Italy Reacts to Migrant Crisis by Accelerating Asylum, Deportations

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The Italian parliament has signed into law a series of provisions designed to streamline the processing of asylum requests as well as the deportations of those whose requests are rejected.

As Breitbart News reported Thursday, the number of migrants arriving in Italy in the first quarter of 2017 has exceeded the previous record number by a remarkable 30 percent, and Italy’s infrastructure for dealing with migrants has been stretched to the breaking point.

The so-called Minniti-Orlando immigration law, named after its sponsors, Interior Minister Marco Minniti and Justice Minister Andrea Orlando, introduces several new features, such as the creation of new centers for repatriation, the elimination of the possibility of a second appeal, and a reduction of the time required for processing an asylum request.

The new law allocates 19 million euros to expedite the deportation of asylum applicants who have been turned down. The new holding centers for repatriation with a capacity of 1,600 persons will be established generally outside urban centers and close to transport infrastructure.

The new measures have been praised by leaders of conservative parties such as the Northern League, but they still do not address the fundamental problem of daily arrivals of hundreds of new immigrants by sea.

In recent weeks, Italy’s failure to deal with the constant flow of economic migrants leaving from North Africa has drawn considerable criticism, even from groups such as Frontex, the European agency in charge of control of the EU’s borders.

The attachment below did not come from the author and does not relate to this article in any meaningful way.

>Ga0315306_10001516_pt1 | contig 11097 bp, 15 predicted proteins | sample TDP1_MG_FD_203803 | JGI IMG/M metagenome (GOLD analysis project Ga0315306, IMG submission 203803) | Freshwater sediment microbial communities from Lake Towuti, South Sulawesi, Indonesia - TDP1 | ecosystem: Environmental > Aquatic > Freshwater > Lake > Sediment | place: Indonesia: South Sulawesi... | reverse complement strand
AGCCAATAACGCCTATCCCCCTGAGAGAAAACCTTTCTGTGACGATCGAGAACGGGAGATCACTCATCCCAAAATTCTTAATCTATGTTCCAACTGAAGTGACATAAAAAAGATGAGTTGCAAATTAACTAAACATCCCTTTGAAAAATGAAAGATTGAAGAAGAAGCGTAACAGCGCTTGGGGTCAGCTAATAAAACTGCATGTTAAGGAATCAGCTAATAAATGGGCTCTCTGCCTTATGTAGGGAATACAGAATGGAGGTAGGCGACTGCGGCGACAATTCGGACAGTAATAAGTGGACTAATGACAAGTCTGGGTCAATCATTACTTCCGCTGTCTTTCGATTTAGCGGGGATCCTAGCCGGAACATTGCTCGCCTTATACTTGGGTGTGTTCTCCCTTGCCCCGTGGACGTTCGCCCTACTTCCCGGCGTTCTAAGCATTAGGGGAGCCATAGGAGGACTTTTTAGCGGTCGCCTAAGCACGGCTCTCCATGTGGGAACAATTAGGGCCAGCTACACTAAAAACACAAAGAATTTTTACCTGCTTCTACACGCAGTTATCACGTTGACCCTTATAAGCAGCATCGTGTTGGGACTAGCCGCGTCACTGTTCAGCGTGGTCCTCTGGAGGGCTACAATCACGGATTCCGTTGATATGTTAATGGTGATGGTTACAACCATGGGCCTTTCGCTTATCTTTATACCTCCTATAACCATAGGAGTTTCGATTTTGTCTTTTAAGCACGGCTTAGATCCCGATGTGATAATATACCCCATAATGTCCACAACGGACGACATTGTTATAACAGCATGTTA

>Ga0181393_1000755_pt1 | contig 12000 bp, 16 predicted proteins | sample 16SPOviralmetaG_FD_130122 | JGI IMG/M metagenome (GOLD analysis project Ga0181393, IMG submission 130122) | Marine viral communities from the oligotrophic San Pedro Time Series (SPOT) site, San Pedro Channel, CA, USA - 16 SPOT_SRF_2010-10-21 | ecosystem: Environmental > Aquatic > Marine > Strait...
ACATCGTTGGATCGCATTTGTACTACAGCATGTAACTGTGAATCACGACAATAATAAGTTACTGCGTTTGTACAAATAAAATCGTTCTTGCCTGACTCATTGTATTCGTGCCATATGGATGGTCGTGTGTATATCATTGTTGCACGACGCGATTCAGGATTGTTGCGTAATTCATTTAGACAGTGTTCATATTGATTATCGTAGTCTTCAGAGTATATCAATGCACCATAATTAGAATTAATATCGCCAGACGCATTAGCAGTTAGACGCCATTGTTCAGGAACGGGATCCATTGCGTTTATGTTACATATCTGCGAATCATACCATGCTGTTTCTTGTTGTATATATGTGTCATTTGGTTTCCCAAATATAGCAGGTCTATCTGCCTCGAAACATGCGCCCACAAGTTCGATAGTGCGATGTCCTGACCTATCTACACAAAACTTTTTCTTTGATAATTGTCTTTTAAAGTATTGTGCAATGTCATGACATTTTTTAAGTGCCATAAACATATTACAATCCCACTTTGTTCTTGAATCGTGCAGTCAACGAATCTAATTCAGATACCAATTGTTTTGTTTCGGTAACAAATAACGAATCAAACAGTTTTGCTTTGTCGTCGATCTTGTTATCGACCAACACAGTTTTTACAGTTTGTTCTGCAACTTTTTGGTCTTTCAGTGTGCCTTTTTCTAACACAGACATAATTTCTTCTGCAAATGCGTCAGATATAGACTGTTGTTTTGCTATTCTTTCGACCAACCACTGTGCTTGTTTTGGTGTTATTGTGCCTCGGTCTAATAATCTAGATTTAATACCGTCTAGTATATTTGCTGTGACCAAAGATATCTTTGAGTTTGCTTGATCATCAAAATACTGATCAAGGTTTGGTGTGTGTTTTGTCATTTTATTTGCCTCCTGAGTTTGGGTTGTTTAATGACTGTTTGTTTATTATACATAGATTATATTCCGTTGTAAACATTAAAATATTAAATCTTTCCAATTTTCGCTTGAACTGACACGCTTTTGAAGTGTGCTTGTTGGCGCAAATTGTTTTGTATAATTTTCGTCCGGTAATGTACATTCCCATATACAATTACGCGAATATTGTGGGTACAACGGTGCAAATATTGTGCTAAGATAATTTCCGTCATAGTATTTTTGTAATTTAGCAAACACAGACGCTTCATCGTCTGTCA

In a report released in March, Frontex accused NGOs and other humanitarian organizations of providing a shuttle service for migrants from Africa to Europe, and in this way becoming accomplices of human traffickers by lowering their costs and improving their “business model.”

The presence of rescue vessels ready to transport migrants to Italy has created a significant “pull factor,” the report stated, significantly increasing the number of migrants who dare to attempt the crossing.

“Migrants and refugees – encouraged by the stories of those who had successfully made it in the past – attempt the dangerous crossing since they are aware of and rely on humanitarian assistance to reach the EU,” the report said.

Following the release of the report, an Italian public prosecutor pointed out the obvious: that rescue vessels should not be ferrying migrants to Italy in the first place, but to a nearer port, as established by international accords. Carmelo Zuccaro, the chief prosecutor of Catania (Sicily), noted that while it is not a crime to invade the waters of a foreign country to pick migrants up, it is a crime to illegally transport them to Italy.

“What is punishable is bringing them to Italy without respecting the rules of engagement, which establish that vessels should take migrants to the nearest port, which is certainly not Italy,” he said.

Italy will spend some 3.9 billion euros ($4.1 billion) on managing immigration this year alone, almost three times as much as in 2013.

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